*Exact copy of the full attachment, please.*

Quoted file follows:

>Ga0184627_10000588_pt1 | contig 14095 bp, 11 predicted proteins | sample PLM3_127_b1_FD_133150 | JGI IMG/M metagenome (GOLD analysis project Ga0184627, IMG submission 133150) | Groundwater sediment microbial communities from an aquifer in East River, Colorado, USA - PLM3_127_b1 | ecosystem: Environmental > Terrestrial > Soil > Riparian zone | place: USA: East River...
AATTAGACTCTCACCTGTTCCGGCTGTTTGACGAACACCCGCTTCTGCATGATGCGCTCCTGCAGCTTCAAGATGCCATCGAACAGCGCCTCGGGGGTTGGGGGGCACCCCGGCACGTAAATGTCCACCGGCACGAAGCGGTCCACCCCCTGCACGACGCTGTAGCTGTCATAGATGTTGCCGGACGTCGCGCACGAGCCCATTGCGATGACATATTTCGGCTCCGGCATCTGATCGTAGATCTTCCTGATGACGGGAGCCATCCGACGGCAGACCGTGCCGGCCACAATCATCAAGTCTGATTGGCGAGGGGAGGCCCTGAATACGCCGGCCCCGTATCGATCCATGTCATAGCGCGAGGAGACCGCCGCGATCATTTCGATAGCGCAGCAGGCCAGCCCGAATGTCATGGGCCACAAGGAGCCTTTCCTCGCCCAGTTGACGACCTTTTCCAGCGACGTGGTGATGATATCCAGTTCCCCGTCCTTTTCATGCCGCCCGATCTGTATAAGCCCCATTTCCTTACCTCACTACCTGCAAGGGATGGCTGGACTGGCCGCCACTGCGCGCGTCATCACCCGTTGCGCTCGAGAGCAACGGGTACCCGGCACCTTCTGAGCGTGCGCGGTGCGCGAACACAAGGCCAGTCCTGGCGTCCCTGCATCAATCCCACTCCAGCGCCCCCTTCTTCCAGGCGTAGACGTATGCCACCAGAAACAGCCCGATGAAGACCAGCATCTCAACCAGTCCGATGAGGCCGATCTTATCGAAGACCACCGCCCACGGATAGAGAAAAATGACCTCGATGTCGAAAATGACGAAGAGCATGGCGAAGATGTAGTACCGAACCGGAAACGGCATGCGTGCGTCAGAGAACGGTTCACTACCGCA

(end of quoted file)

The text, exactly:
>Ga0184627_10000588_pt1 | contig 14095 bp, 11 predicted proteins | sample PLM3_127_b1_FD_133150 | JGI IMG/M metagenome (GOLD analysis project Ga0184627, IMG submission 133150) | Groundwater sediment microbial communities from an aquifer in East River, Colorado, USA - PLM3_127_b1 | ecosystem: Environmental > Terrestrial > Soil > Riparian zone | place: USA: East River...
AATTAGACTCTCACCTGTTCCGGCTGTTTGACGAACACCCGCTTCTGCATGATGCGCTCCTGCAGCTTCAAGATGCCATCGAACAGCGCCTCGGGGGTTGGGGGGCACCCCGGCACGTAAATGTCCACCGGCACGAAGCGGTCCACCCCCTGCACGACGCTGTAGCTGTCATAGATGTTGCCGGACGTCGCGCACGAGCCCATTGCGATGACATATTTCGGCTCCGGCATCTGATCGTAGATCTTCCTGATGACGGGAGCCATCCGACGGCAGACCGTGCCGGCCACAATCATCAAGTCTGATTGGCGAGGGGAGGCCCTGAATACGCCGGCCCCGTATCGATCCATGTCATAGCGCGAGGAGACCGCCGCGATCATTTCGATAGCGCAGCAGGCCAGCCCGAATGTCATGGGCCACAAGGAGCCTTTCCTCGCCCAGTTGACGACCTTTTCCAGCGACGTGGTGATGATATCCAGTTCCCCGTCCTTTTCATGCCGCCCGATCTGTATAAGCCCCATTTCCTTACCTCACTACCTGCAAGGGATGGCTGGACTGGCCGCCACTGCGCGCGTCATCACCCGTTGCGCTCGAGAGCAACGGGTACCCGGCACCTTCTGAGCGTGCGCGGTGCGCGAACACAAGGCCAGTCCTGGCGTCCCTGCATCAATCCCACTCCAGCGCCCCCTTCTTCCAGGCGTAGACGTATGCCACCAGAAACAGCCCGATGAAGACCAGCATCTCAACCAGTCCGATGAGGCCGATCTTATCGAAGACCACCGCCCACGGATAGAGAAAAATGACCTCGATGTCGAAAATGACGAAGAGCATGGCGAAGATGTAGTACCGAACCGGAAACGGCATGCGTGCGTCAGAGAACGGTTCACTACCGCA